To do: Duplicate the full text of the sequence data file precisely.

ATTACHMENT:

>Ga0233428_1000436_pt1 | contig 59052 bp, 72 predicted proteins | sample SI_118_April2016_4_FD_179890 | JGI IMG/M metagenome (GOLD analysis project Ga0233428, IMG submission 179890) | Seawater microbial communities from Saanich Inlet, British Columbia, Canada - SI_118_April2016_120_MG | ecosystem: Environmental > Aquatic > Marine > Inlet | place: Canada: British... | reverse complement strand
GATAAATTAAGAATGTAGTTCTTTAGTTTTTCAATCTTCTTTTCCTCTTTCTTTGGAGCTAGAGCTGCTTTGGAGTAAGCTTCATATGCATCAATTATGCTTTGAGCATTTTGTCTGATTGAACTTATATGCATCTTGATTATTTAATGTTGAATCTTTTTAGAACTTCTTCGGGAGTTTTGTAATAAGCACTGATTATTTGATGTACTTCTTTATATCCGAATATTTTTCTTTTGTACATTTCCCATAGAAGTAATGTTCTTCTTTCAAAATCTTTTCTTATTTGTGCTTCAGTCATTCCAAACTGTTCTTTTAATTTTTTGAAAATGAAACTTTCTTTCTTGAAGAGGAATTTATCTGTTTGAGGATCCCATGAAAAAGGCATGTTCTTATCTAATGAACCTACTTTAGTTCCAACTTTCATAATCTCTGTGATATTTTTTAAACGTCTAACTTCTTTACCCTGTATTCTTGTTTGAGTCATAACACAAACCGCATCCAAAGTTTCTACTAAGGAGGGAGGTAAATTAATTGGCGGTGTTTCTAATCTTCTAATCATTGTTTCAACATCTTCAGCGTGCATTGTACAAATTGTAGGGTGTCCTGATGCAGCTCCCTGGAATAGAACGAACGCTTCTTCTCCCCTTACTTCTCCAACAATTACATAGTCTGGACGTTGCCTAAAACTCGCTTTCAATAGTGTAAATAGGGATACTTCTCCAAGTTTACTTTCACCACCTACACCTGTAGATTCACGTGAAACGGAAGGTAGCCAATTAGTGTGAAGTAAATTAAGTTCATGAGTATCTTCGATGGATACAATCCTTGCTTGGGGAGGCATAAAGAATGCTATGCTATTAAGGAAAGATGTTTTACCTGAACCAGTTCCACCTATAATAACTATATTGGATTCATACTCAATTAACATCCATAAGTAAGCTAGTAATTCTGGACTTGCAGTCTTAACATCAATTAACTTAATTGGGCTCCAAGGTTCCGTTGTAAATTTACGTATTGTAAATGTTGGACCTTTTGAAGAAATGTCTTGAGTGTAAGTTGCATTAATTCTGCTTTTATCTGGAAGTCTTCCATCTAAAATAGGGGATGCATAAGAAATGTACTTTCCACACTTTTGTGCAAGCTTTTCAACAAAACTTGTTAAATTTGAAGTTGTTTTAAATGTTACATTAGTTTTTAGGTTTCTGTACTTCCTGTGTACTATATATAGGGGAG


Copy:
>Ga0233428_1000436_pt1 | contig 59052 bp, 72 predicted proteins | sample SI_118_April2016_4_FD_179890 | JGI IMG/M metagenome (GOLD analysis project Ga0233428, IMG submission 179890) | Seawater microbial communities from Saanich Inlet, British Columbia, Canada - SI_118_April2016_120_MG | ecosystem: Environmental > Aquatic > Marine > Inlet | place: Canada: British... | reverse complement strand
GATAAATTAAGAATGTAGTTCTTTAGTTTTTCAATCTTCTTTTCCTCTTTCTTTGGAGCTAGAGCTGCTTTGGAGTAAGCTTCATATGCATCAATTATGCTTTGAGCATTTTGTCTGATTGAACTTATATGCATCTTGATTATTTAATGTTGAATCTTTTTAGAACTTCTTCGGGAGTTTTGTAATAAGCACTGATTATTTGATGTACTTCTTTATATCCGAATATTTTTCTTTTGTACATTTCCCATAGAAGTAATGTTCTTCTTTCAAAATCTTTTCTTATTTGTGCTTCAGTCATTCCAAACTGTTCTTTTAATTTTTTGAAAATGAAACTTTCTTTCTTGAAGAGGAATTTATCTGTTTGAGGATCCCATGAAAAAGGCATGTTCTTATCTAATGAACCTACTTTAGTTCCAACTTTCATAATCTCTGTGATATTTTTTAAACGTCTAACTTCTTTACCCTGTATTCTTGTTTGAGTCATAACACAAACCGCATCCAAAGTTTCTACTAAGGAGGGAGGTAAATTAATTGGCGGTGTTTCTAATCTTCTAATCATTGTTTCAACATCTTCAGCGTGCATTGTACAAATTGTAGGGTGTCCTGATGCAGCTCCCTGGAATAGAACGAACGCTTCTTCTCCCCTTACTTCTCCAACAATTACATAGTCTGGACGTTGCCTAAAACTCGCTTTCAATAGTGTAAATAGGGATACTTCTCCAAGTTTACTTTCACCACCTACACCTGTAGATTCACGTGAAACGGAAGGTAGCCAATTAGTGTGAAGTAAATTAAGTTCATGAGTATCTTCGATGGATACAATCCTTGCTTGGGGAGGCATAAAGAATGCTATGCTATTAAGGAAAGATGTTTTACCTGAACCAGTTCCACCTATAATAACTATATTGGATTCATACTCAATTAACATCCATAAGTAAGCTAGTAATTCTGGACTTGCAGTCTTAACATCAATTAACTTAATTGGGCTCCAAGGTTCCGTTGTAAATTTACGTATTGTAAATGTTGGACCTTTTGAAGAAATGTCTTGAGTGTAAGTTGCATTAATTCTGCTTTTATCTGGAAGTCTTCCATCTAAAATAGGGGATGCATAAGAAATGTACTTTCCACACTTTTGTGCAAGCTTTTCAACAAAACTTGTTAAATTTGAAGTTGTTTTAAATGTTACATTAGTTTTTAGGTTTCTGTACTTCCTGTGTACTATATATAGGGGAG